Re: One-To-One Relationships
Date: Thu, 29 Nov 2007 22:50:31 -0800 (PST)
On Nov 30, 2:54 pm, Marshall <marshall.spi..._at_gmail.com> wrote:
> On Nov 29, 9:20 pm, David BL <davi..._at_iinet.net.au> wrote:
> > How does one interpret a tuple as a proposition about the real world
> > if one avoids any conception of entities?
> How does one interpret a proposition as a proposition about
> the real world?
I'm not sure what you mean.
I didn't state myself clearly. I wasn't intending the formal meaning of "proposition". Please substitute a less formal word like "fact" in my previous post.
> > It seems to me that some entities are inevitable. Can't the distrust
> > of entities be stated without throwing the baby out with the bath
> > water?
> Counter-question: what do you get from entities that you
> don't get from propositions?
I would have thought we need both.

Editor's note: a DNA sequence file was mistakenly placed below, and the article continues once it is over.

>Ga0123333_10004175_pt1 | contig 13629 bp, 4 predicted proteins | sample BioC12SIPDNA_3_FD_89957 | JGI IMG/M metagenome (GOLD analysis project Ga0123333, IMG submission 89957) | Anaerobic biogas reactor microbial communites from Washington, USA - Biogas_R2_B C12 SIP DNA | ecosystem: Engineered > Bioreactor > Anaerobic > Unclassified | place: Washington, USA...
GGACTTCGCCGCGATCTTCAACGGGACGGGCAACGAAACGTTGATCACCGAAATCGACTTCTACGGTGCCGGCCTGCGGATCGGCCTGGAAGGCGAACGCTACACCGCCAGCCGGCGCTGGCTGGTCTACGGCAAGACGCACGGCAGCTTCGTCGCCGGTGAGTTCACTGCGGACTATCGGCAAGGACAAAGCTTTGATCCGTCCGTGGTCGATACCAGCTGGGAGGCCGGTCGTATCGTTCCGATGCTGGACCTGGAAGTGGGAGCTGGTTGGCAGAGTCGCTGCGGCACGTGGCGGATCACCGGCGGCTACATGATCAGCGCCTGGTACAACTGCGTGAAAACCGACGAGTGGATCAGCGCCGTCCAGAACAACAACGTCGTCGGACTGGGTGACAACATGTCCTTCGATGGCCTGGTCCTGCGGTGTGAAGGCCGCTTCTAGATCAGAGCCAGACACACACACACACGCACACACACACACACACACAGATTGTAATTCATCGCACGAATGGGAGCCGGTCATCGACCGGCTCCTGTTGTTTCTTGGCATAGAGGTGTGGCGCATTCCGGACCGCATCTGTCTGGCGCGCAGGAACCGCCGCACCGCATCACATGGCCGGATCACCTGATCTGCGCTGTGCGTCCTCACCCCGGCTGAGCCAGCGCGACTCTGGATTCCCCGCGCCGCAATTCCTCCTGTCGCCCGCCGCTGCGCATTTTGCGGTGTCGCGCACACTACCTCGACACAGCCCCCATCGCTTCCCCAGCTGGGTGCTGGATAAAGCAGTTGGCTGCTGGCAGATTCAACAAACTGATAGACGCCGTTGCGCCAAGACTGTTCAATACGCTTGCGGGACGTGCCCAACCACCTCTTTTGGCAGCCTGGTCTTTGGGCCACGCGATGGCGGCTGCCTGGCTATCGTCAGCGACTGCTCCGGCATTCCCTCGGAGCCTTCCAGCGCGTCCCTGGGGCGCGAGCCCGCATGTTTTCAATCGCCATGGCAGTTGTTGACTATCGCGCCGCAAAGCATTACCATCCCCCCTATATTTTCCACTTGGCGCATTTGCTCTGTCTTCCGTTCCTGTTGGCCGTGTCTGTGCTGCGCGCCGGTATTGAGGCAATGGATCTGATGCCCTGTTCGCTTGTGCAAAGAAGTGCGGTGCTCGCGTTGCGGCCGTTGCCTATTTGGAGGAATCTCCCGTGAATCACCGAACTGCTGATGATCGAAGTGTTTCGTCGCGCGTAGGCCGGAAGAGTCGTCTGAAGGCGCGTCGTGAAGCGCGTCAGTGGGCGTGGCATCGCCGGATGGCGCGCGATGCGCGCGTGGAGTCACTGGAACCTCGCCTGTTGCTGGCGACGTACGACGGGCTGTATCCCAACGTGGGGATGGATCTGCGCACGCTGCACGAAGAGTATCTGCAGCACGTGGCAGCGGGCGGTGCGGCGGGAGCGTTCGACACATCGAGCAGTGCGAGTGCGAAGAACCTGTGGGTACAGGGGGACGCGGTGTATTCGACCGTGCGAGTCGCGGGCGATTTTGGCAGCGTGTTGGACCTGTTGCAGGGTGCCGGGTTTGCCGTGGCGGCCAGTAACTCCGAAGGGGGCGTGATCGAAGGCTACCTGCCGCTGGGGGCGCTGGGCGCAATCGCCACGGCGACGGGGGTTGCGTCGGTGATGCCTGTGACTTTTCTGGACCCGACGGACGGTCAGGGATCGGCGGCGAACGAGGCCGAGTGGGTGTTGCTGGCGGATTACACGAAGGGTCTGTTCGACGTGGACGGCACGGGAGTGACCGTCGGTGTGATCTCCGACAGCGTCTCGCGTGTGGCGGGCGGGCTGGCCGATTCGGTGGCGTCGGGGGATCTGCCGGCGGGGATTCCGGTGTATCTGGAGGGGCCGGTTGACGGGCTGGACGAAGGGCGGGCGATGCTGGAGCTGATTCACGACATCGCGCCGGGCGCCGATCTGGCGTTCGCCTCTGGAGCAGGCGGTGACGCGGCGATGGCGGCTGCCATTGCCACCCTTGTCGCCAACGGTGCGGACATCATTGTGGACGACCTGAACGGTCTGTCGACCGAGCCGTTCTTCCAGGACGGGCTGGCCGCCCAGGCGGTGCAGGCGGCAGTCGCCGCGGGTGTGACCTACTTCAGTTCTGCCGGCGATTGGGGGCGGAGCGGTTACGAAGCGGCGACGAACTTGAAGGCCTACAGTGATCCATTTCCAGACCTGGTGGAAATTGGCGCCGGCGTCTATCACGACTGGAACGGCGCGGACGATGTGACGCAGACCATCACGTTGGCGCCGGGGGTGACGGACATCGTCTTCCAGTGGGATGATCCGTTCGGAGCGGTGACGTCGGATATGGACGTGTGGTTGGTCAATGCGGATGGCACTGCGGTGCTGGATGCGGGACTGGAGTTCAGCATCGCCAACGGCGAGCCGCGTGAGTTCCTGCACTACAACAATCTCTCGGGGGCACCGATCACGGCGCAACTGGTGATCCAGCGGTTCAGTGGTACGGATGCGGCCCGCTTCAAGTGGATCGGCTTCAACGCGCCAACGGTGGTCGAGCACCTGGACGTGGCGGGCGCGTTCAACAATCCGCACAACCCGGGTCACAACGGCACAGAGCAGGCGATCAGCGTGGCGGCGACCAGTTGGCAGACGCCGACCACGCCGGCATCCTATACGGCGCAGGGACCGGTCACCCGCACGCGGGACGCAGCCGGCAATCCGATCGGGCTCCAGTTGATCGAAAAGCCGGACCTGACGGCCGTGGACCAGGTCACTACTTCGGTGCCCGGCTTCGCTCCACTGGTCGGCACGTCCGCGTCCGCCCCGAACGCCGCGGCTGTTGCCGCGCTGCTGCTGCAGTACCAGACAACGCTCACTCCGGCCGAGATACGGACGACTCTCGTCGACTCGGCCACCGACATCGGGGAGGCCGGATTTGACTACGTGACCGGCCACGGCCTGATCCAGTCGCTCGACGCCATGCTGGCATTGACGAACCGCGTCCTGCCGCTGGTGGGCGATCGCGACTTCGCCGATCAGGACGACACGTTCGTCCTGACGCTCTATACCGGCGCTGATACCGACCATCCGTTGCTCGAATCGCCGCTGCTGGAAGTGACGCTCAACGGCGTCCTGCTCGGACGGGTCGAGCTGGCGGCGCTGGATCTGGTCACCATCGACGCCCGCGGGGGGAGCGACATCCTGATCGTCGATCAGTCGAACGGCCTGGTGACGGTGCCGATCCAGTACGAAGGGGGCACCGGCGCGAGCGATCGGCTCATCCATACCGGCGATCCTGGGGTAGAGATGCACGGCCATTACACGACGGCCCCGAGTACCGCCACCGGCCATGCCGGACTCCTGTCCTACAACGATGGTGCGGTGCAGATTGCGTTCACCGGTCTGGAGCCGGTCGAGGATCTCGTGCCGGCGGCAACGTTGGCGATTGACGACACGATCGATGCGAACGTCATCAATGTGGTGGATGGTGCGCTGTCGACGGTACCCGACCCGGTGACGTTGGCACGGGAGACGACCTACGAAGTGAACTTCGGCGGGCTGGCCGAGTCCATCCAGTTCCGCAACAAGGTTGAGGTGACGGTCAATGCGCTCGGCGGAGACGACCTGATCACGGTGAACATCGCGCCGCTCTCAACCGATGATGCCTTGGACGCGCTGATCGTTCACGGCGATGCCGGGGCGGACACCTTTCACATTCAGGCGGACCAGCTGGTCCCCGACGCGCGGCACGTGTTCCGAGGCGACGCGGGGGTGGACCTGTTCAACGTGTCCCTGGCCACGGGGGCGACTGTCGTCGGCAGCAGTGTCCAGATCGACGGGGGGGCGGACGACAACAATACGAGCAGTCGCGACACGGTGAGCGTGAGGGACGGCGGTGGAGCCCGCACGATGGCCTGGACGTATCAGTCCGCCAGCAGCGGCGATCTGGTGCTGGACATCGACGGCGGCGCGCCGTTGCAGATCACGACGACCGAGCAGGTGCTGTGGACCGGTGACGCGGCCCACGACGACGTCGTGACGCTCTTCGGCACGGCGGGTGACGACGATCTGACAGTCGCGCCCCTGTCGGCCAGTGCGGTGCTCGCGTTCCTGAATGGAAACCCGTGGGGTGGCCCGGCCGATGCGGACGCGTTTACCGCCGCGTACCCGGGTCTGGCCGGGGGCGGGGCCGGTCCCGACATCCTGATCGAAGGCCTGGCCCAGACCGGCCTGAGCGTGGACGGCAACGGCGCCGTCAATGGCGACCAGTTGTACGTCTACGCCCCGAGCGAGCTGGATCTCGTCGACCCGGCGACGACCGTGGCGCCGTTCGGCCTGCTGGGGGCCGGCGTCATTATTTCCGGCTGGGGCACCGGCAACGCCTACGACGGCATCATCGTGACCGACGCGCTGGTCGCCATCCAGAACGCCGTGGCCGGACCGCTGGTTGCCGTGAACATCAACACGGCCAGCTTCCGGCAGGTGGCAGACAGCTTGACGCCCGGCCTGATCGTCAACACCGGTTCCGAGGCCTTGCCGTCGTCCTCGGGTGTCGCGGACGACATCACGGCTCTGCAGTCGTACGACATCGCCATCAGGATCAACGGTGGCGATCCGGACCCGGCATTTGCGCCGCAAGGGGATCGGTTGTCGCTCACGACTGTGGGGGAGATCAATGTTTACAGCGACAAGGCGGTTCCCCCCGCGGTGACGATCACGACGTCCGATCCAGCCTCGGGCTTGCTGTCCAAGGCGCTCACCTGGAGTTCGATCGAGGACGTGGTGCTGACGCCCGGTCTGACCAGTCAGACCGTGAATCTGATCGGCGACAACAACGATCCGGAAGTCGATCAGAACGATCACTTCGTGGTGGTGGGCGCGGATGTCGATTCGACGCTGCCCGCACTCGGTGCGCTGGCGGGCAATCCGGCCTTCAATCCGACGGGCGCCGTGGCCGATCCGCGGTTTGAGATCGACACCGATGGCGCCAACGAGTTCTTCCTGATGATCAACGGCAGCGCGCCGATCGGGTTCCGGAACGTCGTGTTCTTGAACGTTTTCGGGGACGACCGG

By "proposition" do you mean formula from the propositional calculus?
The propositional calculus is a formalism and doesn't come with some
mapping back to the real world. I don't understand how any mapping
could be understood without any conception of entities.
The propositional calculus is a formalism and doesn't come with some mapping back to the real world. I don't understand how any mapping could be understood without any conception of entities.
Isn't this mapping related to intensional definitions? These are typically stated in natural language because they can't be formalised. It seems to me that the instantiations of natural language intensional definitions are the counterpart to propositions being instantiations of predicates, and such natural language instantiations always refer to things that are assumed to exist in the real world (assuming the RDB is meant to model reality somehow). Received on Fri Nov 30 2007 - 07:50:31 CET